On 17 February 2014, with all Mt. Gox withdrawals still halted and competing exchanges back in full operation, the company published another press release indicating the steps they claim they are taking to address security issues. In an email interview with the Wall Street Journal, CEO Mark Karpelès refused to comment on increasing concerns among customers about the financial status of the exchange, did not give a definite date on which withdrawals would be resumed, and wrote that the exchange would impose "new daily and monthly limits" on withdrawals if and when they were resumed. A poll of 3000 Mt. Gox customers by CoinDesk indicated that 68% of customers were still awaiting funds from Mt. Gox. The median waiting time was between one and three months. 21% of poll respondents had been waiting for three months or more.
On 20 February 2014, with all withdrawals still halted, Mt. Gox issued yet another statement, giving no date for the resumption of withdrawals. A protest by two bitcoin enthusiasts outside the building that houses the Mt. Gox headquarters in Tokyo continued. Citing "security concerns", Mt. Gox announced they had moved their offices to a different location in Shibuya. Bitcoin prices quoted by Mt. Gox dropped below 20% of the prices on other exchanges, reflecting the market's estimate of the unlikelihood of Mt. Gox paying their customers.
On 24 February 2014, Mt. Gox suspended all trading, and hours later its website went offline, returning a blank page. An alleged leaked internal crisis management document claimed that the company was insolvent, after losing 744,408 bitcoins in a theft which went undetected for years. Six other major bitcoin exchanges released a joint statement distancing themselves from Mt. Gox, shortly before Mt. Gox's website went offline.
On 25 February 2014, Mt. Gox reported on its website that a "decision was taken to close all transactions for the time being", citing "recent news reports and the potential repercussions on MtGox's operations". The chief executive, Mark Karpelès, told Reuters that Mt. Gox was "at a turning point".
On 28 February 2014 Mt. Gox filed for bankruptcy protection in Tokyo, reporting that it had liabilities of about 6.5 billion yen ($64 million at the time), and 3.84 billion yen in assets. The company said they had lost almost 750,000 of its customers' bitcoins, and around 100,000 of its own bitcoins, totaling around 7% of all bitcoins, and worth around $473 million near the time of the filing. Mt. Gox released a statement saying "The company believes there is a high possibility that the bitcoins were stolen,” blaming hackers, thus beginning a search for the missing money. The Chief Executive of Mt. Gox, Mark Karpelès, said technical issues opened up the way for fraudulent withdrawals.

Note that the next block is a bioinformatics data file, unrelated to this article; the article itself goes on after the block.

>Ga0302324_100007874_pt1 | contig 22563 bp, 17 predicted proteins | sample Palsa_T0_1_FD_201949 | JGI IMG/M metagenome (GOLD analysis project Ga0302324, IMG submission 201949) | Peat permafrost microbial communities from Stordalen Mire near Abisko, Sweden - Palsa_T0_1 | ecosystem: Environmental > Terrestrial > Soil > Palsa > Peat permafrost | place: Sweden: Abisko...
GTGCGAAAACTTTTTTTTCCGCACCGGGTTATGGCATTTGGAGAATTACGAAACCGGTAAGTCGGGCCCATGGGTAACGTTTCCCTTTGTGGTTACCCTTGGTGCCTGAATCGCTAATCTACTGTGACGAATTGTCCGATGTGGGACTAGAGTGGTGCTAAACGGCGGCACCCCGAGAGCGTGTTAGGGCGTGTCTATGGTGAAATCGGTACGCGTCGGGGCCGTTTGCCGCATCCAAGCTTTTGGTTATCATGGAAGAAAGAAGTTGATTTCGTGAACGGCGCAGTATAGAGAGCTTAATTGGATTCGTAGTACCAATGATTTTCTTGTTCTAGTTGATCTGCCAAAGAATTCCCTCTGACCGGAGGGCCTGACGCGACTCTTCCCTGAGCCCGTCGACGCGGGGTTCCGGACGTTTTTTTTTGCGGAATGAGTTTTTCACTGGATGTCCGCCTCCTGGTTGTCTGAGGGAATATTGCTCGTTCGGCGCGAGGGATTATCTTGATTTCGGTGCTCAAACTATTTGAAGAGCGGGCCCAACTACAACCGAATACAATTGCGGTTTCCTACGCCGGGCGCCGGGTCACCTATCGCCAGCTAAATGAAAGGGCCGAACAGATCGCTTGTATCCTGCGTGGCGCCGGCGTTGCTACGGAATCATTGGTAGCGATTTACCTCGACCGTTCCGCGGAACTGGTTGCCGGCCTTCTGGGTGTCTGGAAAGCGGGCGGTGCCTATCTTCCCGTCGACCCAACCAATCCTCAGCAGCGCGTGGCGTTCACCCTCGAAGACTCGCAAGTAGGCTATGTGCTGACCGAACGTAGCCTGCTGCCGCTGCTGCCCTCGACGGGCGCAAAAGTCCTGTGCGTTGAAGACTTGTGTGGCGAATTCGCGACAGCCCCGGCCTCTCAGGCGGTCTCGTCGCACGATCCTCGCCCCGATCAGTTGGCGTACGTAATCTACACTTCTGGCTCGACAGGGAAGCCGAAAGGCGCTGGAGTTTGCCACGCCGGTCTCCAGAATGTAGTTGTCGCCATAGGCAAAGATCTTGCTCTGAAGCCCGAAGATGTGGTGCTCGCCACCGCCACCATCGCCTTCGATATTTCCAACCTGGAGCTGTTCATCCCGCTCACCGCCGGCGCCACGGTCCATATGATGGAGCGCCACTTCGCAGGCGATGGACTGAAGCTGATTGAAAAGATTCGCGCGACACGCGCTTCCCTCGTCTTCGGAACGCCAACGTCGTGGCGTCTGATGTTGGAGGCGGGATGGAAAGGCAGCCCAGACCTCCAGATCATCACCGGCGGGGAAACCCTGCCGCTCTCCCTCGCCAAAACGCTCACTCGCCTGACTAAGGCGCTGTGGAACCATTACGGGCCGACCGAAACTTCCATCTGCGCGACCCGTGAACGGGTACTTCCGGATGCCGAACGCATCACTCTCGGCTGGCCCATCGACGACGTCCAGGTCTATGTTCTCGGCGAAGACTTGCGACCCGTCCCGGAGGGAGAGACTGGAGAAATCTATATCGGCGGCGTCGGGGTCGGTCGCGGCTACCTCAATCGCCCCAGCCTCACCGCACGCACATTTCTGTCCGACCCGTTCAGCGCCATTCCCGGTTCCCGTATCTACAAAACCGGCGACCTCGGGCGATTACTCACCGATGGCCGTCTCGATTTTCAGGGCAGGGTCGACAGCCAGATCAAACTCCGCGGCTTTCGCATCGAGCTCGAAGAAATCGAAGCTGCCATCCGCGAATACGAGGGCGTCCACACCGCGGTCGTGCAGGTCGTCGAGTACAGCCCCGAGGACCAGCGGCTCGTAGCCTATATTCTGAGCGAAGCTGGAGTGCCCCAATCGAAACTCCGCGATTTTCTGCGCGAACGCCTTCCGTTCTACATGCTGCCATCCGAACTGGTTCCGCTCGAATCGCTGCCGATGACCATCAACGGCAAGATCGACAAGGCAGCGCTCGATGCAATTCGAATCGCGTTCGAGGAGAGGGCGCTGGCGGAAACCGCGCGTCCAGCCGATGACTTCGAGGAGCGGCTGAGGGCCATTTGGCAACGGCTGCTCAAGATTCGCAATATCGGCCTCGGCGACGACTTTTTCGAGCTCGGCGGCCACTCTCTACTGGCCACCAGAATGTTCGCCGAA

On 20 March 2014, Mt. Gox reported on its website that it found some bitcoins — worth around $116 million — in an old digital wallet from 2011. That brings the total number of bitcoins the firm lost down to 650,000 from 850,000.
On April 14, Mt. Gox lawyers said that Mark Karpeles would not appear for a deposition in a Dallas court, or heed a subpoena by FinCEN. On 16 April 2014, Mt. Gox gave up its plan to rebuild under bankruptcy protection, and asked a Tokyo court to allow it to be liquidated.
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Most or all of the missing bitcoins were stolen straight out of the MtGox hot wallet over time, beginning in late 2011
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MtGox Co., Ltd. had certain oldformat wallets which were used in the past and which, MtGox thought, no longer held any bitcoins. Following the application for commencement of a civil rehabilitation proceeding, these wallets were rescanned and their balance researched. On March 7, 2014, MtGox Co., Ltd. confirmed that an oldformat wallet which was used prior to June 2011 held a balance of approximately 200,000 BTC (199,999.99 BTC).